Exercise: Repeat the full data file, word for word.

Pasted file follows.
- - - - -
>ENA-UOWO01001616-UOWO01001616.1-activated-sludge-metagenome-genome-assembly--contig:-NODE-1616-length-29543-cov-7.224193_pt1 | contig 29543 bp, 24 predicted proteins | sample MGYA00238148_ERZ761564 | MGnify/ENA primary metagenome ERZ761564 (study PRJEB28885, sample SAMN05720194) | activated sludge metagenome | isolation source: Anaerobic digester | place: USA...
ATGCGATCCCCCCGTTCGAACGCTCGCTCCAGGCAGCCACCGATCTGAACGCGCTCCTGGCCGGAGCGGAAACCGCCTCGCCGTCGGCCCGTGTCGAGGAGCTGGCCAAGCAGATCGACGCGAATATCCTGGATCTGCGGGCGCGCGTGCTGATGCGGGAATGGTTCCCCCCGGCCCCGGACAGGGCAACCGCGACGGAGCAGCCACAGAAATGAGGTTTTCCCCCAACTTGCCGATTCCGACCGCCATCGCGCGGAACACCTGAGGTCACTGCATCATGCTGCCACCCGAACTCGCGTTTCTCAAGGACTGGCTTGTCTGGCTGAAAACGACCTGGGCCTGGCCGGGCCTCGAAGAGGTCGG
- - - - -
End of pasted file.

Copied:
>ENA-UOWO01001616-UOWO01001616.1-activated-sludge-metagenome-genome-assembly--contig:-NODE-1616-length-29543-cov-7.224193_pt1 | contig 29543 bp, 24 predicted proteins | sample MGYA00238148_ERZ761564 | MGnify/ENA primary metagenome ERZ761564 (study PRJEB28885, sample SAMN05720194) | activated sludge metagenome | isolation source: Anaerobic digester | place: USA...
ATGCGATCCCCCCGTTCGAACGCTCGCTCCAGGCAGCCACCGATCTGAACGCGCTCCTGGCCGGAGCGGAAACCGCCTCGCCGTCGGCCCGTGTCGAGGAGCTGGCCAAGCAGATCGACGCGAATATCCTGGATCTGCGGGCGCGCGTGCTGATGCGGGAATGGTTCCCCCCGGCCCCGGACAGGGCAACCGCGACGGAGCAGCCACAGAAATGAGGTTTTCCCCCAACTTGCCGATTCCGACCGCCATCGCGCGGAACACCTGAGGTCACTGCATCATGCTGCCACCCGAACTCGCGTTTCTCAAGGACTGGCTTGTCTGGCTGAAAACGACCTGGGCCTGGCCGGGCCTCGAAGAGGTCGG